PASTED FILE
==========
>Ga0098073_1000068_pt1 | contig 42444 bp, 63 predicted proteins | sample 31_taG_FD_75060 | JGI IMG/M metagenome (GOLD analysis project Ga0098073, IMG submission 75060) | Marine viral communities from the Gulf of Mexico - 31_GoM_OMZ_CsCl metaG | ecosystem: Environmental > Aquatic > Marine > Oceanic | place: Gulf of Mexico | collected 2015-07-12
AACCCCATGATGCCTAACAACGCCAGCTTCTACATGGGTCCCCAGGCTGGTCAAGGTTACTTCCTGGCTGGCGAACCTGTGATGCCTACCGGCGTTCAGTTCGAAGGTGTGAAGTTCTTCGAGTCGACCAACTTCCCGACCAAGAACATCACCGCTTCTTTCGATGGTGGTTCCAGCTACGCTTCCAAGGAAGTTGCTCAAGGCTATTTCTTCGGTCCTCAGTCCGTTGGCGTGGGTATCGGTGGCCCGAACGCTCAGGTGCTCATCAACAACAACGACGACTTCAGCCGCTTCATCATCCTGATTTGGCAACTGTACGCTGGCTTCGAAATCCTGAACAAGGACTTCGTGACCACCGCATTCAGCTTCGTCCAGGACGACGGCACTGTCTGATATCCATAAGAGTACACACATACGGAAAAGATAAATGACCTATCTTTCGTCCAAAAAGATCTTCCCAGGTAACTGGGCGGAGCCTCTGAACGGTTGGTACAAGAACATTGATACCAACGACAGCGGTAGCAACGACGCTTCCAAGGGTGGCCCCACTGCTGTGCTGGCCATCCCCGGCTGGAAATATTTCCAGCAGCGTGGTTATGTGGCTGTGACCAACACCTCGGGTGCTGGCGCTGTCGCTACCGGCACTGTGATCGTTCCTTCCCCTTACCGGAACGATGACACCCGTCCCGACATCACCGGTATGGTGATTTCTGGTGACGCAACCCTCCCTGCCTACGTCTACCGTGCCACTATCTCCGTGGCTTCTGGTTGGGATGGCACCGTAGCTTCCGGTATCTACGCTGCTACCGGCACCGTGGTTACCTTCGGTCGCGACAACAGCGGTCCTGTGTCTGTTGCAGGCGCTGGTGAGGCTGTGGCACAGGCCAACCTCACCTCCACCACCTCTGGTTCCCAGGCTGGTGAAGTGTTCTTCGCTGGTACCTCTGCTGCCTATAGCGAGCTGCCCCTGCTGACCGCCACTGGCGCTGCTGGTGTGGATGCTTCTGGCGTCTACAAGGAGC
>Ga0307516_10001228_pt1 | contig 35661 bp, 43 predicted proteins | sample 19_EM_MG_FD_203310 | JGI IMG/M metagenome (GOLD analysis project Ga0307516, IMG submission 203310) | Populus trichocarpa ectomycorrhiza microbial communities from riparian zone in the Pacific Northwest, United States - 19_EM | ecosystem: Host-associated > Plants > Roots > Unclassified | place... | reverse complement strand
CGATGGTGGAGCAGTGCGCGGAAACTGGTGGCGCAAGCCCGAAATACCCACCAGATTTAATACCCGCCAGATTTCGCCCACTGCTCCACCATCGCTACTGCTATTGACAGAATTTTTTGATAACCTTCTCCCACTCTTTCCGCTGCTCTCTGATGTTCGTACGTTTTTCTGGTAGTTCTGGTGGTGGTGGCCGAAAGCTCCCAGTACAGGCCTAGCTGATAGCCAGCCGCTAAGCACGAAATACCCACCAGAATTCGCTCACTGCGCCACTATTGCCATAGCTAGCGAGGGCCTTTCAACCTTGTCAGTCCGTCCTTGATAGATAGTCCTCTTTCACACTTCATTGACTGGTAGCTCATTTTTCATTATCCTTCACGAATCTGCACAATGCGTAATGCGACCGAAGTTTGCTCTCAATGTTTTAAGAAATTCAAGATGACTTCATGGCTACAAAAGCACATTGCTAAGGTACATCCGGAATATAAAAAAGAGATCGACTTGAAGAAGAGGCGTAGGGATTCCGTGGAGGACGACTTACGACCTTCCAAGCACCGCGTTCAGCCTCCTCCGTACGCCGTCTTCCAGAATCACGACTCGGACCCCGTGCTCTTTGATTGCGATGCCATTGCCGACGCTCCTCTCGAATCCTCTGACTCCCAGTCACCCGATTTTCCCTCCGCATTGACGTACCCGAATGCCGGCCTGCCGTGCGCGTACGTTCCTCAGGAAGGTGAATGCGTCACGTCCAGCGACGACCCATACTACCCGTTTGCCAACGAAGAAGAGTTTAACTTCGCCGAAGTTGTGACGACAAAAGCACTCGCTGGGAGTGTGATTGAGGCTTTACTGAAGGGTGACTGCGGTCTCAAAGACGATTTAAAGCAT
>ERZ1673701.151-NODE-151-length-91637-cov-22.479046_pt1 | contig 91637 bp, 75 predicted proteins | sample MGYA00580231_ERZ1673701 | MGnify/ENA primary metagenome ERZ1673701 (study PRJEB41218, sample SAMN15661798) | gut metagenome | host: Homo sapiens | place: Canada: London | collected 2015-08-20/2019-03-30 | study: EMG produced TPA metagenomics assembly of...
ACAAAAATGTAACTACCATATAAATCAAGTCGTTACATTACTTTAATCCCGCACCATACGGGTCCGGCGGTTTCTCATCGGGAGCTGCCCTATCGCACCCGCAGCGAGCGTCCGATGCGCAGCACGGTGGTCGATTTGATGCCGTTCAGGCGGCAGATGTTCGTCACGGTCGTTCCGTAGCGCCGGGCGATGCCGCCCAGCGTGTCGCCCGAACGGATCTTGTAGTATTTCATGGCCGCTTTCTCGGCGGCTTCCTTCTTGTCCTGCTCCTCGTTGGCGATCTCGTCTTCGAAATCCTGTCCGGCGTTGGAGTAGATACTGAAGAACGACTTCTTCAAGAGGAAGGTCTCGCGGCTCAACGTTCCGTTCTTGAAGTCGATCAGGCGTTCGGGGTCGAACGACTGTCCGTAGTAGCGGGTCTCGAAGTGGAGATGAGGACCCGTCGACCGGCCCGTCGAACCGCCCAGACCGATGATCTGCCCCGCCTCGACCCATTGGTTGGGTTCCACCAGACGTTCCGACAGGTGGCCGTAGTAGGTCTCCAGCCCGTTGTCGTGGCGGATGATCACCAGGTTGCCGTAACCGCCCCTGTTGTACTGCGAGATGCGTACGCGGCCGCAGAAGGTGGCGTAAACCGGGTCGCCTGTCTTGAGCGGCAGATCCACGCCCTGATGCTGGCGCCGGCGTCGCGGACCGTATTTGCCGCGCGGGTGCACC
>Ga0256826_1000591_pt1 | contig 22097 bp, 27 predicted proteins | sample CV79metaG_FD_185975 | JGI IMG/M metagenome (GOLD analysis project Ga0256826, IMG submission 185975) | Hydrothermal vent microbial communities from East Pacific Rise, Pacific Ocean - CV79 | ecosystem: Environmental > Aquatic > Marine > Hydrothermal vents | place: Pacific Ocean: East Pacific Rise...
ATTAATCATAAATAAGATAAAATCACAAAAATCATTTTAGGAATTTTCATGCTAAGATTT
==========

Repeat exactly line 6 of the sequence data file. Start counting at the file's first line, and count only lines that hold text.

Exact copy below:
ACAAAAATGTAACTACCATATAAATCAAGTCGTTACATTACTTTAATCCCGCACCATACGGGTCCGGCGGTTTCTCATCGGGAGCTGCCCTATCGCACCCGCAGCGAGCGTCCGATGCGCAGCACGGTGGTCGATTTGATGCCGTTCAGGCGGCAGATGTTCGTCACGGTCGTTCCGTAGCGCCGGGCGATGCCGCCCAGCGTGTCGCCCGAACGGATCTTGTAGTATTTCATGGCCGCTTTCTCGGCGGCTTCCTTCTTGTCCTGCTCCTCGTTGGCGATCTCGTCTTCGAAATCCTGTCCGGCGTTGGAGTAGATACTGAAGAACGACTTCTTCAAGAGGAAGGTCTCGCGGCTCAACGTTCCGTTCTTGAAGTCGATCAGGCGTTCGGGGTCGAACGACTGTCCGTAGTAGCGGGTCTCGAAGTGGAGATGAGGACCCGTCGACCGGCCCGTCGAACCGCCCAGACCGATGATCTGCCCCGCCTCGACCCATTGGTTGGGTTCCACCAGACGTTCCGACAGGTGGCCGTAGTAGGTCTCCAGCCCGTTGTCGTGGCGGATGATCACCAGGTTGCCGTAACCGCCCCTGTTGTACTGCGAGATGCGTACGCGGCCGCAGAAGGTGGCGTAAACCGGGTCGCCTGTCTTGAGCGGCAGATCCACGCCCTGATGCTGGCGCCGGCGTCGCGGACCGTATTTGCCGCGCGGGTGCACC